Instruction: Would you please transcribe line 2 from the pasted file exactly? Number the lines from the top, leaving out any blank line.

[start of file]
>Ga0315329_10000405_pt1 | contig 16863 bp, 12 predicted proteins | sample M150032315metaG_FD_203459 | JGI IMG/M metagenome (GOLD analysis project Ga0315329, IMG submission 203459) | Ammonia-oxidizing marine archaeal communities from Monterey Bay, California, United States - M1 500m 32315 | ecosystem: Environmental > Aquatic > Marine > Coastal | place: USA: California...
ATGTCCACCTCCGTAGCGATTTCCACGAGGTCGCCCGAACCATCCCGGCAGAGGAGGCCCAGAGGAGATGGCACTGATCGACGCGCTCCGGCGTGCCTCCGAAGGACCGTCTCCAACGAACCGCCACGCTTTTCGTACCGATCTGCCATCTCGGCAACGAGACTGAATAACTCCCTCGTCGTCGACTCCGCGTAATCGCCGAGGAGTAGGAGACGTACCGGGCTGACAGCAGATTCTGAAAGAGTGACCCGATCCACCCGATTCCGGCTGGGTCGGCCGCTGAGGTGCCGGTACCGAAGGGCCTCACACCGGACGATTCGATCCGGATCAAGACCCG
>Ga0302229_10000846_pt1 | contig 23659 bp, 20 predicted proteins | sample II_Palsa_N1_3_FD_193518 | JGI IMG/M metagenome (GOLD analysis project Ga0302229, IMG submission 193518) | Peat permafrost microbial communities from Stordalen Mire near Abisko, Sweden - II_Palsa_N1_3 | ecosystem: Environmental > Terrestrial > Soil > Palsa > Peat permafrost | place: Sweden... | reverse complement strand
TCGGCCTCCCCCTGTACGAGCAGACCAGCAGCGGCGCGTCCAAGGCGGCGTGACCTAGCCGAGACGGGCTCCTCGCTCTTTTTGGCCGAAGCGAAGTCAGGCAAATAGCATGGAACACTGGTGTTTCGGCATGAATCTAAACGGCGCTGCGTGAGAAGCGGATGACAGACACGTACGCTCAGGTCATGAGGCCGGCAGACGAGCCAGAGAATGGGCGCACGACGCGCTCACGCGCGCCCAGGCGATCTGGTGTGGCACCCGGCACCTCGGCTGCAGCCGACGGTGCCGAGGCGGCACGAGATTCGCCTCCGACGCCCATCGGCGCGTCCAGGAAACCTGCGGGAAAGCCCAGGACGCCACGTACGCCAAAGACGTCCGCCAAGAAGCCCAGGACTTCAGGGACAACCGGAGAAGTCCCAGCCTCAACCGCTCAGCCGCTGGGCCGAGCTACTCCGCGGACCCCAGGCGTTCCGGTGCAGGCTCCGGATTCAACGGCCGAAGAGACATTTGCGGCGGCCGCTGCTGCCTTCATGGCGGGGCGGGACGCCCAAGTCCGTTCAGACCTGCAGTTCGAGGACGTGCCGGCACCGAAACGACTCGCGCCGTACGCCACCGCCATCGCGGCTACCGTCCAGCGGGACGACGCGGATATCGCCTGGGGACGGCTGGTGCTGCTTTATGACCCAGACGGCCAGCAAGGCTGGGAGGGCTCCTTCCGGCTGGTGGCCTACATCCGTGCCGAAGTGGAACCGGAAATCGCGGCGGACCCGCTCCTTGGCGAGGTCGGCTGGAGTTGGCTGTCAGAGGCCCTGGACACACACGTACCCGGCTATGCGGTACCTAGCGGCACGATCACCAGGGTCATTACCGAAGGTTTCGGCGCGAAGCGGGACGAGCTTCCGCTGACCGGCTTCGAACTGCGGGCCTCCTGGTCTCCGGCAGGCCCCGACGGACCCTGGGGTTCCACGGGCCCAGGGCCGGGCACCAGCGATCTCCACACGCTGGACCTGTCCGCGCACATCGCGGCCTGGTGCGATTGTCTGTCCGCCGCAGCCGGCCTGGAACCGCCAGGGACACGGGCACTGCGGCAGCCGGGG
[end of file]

ATGTCCACCTCCGTAGCGATTTCCACGAGGTCGCCCGAACCATCCCGGCAGAGGAGGCCCAGAGGAGATGGCACTGATCGACGCGCTCCGGCGTGCCTCCGAAGGACCGTCTCCAACGAACCGCCACGCTTTTCGTACCGATCTGCCATCTCGGCAACGAGACTGAATAACTCCCTCGTCGTCGACTCCGCGTAATCGCCGAGGAGTAGGAGACGTACCGGGCTGACAGCAGATTCTGAAAGAGTGACCCGATCCACCCGATTCCGGCTGGGTCGGCCGCTGAGGTGCCGGTACCGAAGGGCCTCACACCGGACGATTCGATCCGGATCAAGACCCG